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BWW Review: CYPRUS AVENUE, Royal Court

Cyprus Avenue

Cyprus AvenueI grew up amongst Roman Catholics in the most Roman Catholic city in England. Their rituals were exotic, other, mysterious - brothers in cassocks would visit houses, depictions of torture and death took the place of Constable's Haywain in our living room, they had days off school when we had to go in. Later, I would visit Italy and luxuriate in the sensual chaos of that country, with confession snd absolution available on every street - a cliché I know, but girlfriends tended to have some Catholicism in their family background too. To graze at Catholicism's cultural buffet was enriching and exciting.

The Troubles loomed large in the news of course, but one could see the nature of the Republican cause, understand their soft spoken men with their romantic rebel songs, place Ireland (by which I mean Dublin and, to a lesser extent, the West of Ireland) into a political, artistic narrative.

That Ireland was cosy and familiar.

And then there was another Ireland - Northern Ireland. These men were slab-faced and shouty, they marched past the top of my road in July wearing bowler hats and orange sashes playing military music and their cause was hard to understand. They proclaimed to be British, but they seemed more like a Pennsylvanian cult, a tribe, an unexotic other. It's a distance that's never really been closed, as those unsmiling photos of DUP politicians with Theresa May tend to show.

Eric thinks that his baby granddaughter looks like Gerry Adams - that his baby granddaughter is Gerry Adams, that his baby granddaughter is the President of Sinn Fein, the icon of Republicanism.

Eric has denied his Irishness all his life (his story about going to an Irish pub in London is a comic tour-de-force), but, with the Unionist identity so weak in the face of Tom Cruise and all the other "Irish", he can find himself only in hating the "Fenians".

Eric is in a room with a psychologist and his shoes have no laces...

David Ireland's (really, David Ireland) play is a corruscating black comedy, a brutally unflinching examination of what can flow into a vessel, bereft of its identity and emptied of its humanity by fear. It (literally) pulls no punches and, if it gives Eric a command of language that seems preternaturally poetic at times, well he's not a real person is he? Is he?

Stephen Rea navigates Eric's contradictions with absurdly charismatic charm - even as I walked, shaking a little, into the night, I didn't hate Eric, just what he did. Rea shuffles about, sometimes shouts, but mainly pleads (to himself as much as to us or his wife or his daughter) - like many late middle-aged men he wants things to be as they were, people to be back in their "natural" boxes that made life easier to understand. Rea's performance, with that mournful face that one can believe has "never smiled for ten years" reminded me of another actor who played a psychiatric patient, Jack Nicholson as Randle McMurphy - he's that good.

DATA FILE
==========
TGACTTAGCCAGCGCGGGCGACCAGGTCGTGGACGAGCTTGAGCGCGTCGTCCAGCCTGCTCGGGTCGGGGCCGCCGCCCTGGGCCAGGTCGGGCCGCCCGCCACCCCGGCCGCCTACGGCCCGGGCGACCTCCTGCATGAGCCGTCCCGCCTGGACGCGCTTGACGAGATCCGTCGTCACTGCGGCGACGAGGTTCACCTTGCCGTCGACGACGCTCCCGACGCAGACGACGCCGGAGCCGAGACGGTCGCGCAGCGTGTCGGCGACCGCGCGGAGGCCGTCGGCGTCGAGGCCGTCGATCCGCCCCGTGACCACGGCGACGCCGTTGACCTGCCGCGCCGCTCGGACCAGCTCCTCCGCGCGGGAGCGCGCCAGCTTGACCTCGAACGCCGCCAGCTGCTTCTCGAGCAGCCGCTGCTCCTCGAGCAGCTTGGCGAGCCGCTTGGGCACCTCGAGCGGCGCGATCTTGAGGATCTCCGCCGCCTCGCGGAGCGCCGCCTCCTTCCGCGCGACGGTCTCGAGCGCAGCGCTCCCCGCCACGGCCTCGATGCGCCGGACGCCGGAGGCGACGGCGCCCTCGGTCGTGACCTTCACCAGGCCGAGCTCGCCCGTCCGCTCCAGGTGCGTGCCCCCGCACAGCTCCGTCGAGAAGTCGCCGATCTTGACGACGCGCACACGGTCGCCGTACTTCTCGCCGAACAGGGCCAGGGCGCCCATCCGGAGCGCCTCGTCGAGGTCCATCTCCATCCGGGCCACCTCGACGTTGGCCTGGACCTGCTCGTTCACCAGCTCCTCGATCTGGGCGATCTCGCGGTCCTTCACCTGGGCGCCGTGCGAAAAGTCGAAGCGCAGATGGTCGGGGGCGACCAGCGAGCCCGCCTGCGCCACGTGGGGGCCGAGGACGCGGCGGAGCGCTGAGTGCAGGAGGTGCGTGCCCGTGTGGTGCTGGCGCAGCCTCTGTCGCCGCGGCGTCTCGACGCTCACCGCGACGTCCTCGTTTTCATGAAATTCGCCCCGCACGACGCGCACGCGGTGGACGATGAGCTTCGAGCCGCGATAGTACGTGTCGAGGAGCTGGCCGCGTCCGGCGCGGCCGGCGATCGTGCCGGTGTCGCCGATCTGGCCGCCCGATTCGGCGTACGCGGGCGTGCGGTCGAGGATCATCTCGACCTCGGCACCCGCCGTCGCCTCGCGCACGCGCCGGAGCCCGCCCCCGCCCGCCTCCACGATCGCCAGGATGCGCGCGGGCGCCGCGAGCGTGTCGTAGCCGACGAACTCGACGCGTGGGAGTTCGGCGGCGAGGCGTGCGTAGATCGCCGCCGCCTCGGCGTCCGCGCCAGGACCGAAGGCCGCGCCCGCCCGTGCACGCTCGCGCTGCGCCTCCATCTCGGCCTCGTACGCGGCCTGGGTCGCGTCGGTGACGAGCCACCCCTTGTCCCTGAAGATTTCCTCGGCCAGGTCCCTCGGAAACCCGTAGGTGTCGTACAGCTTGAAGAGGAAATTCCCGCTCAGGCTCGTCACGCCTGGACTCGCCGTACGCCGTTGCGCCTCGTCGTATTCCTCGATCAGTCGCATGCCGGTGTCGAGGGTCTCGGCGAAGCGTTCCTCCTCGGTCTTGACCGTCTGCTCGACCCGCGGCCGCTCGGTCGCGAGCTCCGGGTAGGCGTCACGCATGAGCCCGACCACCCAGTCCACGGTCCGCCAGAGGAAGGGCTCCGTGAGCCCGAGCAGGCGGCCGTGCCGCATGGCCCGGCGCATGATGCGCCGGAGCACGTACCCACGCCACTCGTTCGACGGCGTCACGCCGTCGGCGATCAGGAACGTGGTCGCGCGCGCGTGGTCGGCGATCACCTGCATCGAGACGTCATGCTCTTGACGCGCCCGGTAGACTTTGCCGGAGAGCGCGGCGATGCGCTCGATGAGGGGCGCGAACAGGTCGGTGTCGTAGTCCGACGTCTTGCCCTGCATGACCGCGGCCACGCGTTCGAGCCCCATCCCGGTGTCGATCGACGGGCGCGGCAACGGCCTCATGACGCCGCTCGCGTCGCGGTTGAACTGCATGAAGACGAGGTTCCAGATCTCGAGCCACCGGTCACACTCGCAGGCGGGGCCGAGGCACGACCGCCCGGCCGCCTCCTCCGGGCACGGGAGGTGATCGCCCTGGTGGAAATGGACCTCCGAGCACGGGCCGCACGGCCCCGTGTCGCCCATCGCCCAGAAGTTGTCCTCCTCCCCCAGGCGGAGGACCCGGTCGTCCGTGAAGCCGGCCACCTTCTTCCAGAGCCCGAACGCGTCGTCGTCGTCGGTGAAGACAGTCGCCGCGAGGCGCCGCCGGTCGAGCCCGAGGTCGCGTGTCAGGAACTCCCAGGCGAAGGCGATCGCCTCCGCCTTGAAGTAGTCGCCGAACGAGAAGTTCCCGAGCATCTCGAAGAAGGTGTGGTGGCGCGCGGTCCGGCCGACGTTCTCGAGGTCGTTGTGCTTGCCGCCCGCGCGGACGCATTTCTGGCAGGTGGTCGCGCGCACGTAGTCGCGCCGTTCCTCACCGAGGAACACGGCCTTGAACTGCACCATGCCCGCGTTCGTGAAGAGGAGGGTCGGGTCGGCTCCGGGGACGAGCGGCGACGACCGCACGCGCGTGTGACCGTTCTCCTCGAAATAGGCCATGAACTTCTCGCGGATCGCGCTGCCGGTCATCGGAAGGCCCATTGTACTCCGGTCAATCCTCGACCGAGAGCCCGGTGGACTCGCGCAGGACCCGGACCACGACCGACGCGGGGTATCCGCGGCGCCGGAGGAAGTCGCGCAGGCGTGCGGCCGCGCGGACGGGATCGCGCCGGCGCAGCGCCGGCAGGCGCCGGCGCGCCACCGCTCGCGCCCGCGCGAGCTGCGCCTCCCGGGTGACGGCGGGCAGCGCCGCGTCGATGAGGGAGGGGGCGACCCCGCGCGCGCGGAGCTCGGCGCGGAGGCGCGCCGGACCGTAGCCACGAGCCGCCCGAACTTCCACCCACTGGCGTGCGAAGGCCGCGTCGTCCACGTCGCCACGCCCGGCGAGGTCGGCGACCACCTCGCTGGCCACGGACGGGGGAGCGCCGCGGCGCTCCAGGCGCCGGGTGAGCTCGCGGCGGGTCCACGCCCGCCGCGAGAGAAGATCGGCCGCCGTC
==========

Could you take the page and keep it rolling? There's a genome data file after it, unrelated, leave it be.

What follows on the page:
The support cast are really only there to throw light on Eric's descent into madness. As his clinician, Ronke Adékoluejo is the calm voice of medical authority, As his daughter. Amy Molloy gives voice to the new Ireland(s) of the 21st century (one that may be sliding through our fingers not two miles away from the theatre as the run continues). Andrea Irvine is the bustling, busy wife who thinks the best of Eric until she can only think the worst.

The rationality of all three women prove no match for the roiling sea of psychosis welling up inside Eric.

Chris Corrigan's tremendous turn as Slim, the physical manifestation of Eric's careering id, gets plenty of laughs but never loses the menace, a brilliant cameo that stays just on the right side of caricature and puts you in mind of more than a few lads who've had a beer or two, especially at football grounds in the 80s.

But the play is about Eric and therefore about Rea, who so inhabits the role that you wonder how he recovers from the nightly 100 minutes spent inside Eric's head, not a place anyone would like to be. No matter how good you think Rea will be in the role, he's that and more when you see him close up.

Ultimately, I reflected on Unionism and Unionists. Gone is the booming voice of Ian Paisley (and even that mellowed in his extraordinary late friendship with Martin McGuinness) but his successors and the people they represent are still there. They have made their accommodation with Nationalists and Republicans and the six counties can be separate or part of the 32 pretty much according to taste.

But that delicate balance is threatened by the contradictions of Brexit, the Gordian Knot still holding tight just a few weeks before the UK shears itself from the EU (and hence, somehow, Northern Ireland from the Republic). What then for the strange sect that the English, Welsh and most Scots don't want to think about and that the "Irish" Irish (as Eric would say) tolerate at best?

Cyprus Avenue continues at the Royal Court until 23 March.

Photo Ros Kavanagh

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